Plunging oil prices are putting the squeeze on more expensive renewable energy sources—but maybe not in the way you’d think. With crude prices less than half of what they were last summer and the world awash in natural gas, it stands to reason that wind and solar, two energy sources already struggling to compete with fossil fuels, might be reeling. But as the FT reports, heavy government subsidies complicate the relationship between green and brown energy, making this more of a political question than a market one. The story quotes Ben Warren, of Ernst & Young, who states that falling costs and the structure of its contracts have protected renewables from oil’s price plunge in the marketplace. But, nevertheless, a challenge remains: If a nation “doesn’t see renewables as making an affordable contribution to the energy mix over the longer term, then there is a risk subsidies will be reduced or withdrawn.”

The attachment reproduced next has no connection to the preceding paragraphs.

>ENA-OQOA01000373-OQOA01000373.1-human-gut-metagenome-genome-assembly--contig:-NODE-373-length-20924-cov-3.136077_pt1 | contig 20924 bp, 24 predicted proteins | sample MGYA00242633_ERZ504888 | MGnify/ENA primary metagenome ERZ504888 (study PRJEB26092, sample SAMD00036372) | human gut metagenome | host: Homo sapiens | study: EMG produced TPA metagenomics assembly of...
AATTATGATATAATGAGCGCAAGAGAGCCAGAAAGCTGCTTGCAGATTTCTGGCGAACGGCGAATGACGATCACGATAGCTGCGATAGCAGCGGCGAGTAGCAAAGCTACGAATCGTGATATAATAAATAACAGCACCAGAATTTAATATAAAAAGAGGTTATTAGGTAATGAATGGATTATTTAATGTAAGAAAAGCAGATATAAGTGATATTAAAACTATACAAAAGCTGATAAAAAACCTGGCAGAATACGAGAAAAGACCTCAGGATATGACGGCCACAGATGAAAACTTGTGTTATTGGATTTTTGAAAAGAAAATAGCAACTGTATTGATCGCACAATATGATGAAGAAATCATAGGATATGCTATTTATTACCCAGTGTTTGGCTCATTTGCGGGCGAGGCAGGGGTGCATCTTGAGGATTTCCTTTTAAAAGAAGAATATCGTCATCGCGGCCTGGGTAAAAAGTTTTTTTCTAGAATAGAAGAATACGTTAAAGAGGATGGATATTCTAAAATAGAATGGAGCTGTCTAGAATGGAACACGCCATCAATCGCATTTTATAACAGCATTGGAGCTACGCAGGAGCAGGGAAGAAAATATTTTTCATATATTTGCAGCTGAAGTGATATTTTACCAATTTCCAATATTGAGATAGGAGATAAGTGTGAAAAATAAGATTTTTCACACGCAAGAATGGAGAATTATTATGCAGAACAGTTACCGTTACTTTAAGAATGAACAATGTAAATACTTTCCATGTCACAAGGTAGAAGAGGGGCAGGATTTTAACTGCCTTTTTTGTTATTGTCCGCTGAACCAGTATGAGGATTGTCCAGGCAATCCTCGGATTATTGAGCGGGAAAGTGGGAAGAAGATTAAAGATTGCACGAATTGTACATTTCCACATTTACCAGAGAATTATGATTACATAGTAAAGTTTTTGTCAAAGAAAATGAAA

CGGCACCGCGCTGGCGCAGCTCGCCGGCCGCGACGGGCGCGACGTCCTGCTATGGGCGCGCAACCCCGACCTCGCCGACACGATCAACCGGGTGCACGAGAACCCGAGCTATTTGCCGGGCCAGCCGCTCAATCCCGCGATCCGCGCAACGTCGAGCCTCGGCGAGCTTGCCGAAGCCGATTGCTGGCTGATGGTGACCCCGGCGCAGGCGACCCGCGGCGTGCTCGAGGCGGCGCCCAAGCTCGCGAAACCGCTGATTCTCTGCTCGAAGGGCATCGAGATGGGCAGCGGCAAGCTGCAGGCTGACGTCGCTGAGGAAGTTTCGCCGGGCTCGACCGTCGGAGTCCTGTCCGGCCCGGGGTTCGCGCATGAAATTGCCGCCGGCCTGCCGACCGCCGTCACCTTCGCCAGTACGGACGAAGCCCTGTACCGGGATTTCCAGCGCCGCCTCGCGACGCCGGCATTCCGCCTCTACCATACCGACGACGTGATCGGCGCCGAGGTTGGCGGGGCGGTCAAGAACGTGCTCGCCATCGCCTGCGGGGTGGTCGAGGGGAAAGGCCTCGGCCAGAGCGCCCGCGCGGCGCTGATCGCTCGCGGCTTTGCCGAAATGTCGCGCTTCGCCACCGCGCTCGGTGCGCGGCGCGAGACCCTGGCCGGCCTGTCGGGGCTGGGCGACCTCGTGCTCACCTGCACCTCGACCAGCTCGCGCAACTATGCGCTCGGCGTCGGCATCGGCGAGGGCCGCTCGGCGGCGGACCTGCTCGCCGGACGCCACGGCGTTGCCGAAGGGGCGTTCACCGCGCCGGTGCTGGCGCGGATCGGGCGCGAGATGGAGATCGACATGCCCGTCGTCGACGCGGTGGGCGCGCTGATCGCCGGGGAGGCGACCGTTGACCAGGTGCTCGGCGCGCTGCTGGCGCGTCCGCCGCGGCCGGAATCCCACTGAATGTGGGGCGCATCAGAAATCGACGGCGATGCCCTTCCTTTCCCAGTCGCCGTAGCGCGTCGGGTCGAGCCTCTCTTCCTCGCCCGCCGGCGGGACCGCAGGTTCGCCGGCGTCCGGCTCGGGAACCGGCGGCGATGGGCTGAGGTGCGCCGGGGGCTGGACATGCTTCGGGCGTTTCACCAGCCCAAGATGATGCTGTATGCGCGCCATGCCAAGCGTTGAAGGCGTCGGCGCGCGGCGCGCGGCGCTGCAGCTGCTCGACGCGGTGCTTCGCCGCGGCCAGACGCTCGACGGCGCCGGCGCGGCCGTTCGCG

So while the energy market may be distorted by state-backed funding, a world flush with fossil fuels going at cheap prices is one in which politicians will find it increasingly difficult to justify the costs of propping up expensive renewables. The UK is already experiencing a renewables retrenchment, with the Cameron government rolling back support for green sources that now look to languish.
Subsidizing current-generation renewable energy technology has never made less sense. Solar panels and wind turbines couldn’t out-compete fossil fuels on price last summer when oil was well above $100 per barrel, and they can’t now with oil under $50. These energy sources could one day be an important component of a reliable, consistent, low-cost, and low-emissions global energy mix, but they’re clearly not there yet. If politicians are so keen to be seen spending money on eco-endeavors, they’d be much better served focusing time, effort, political capital, and, of course, government dollars on research and development rather than the direct subsidization of today’s renewable technologies.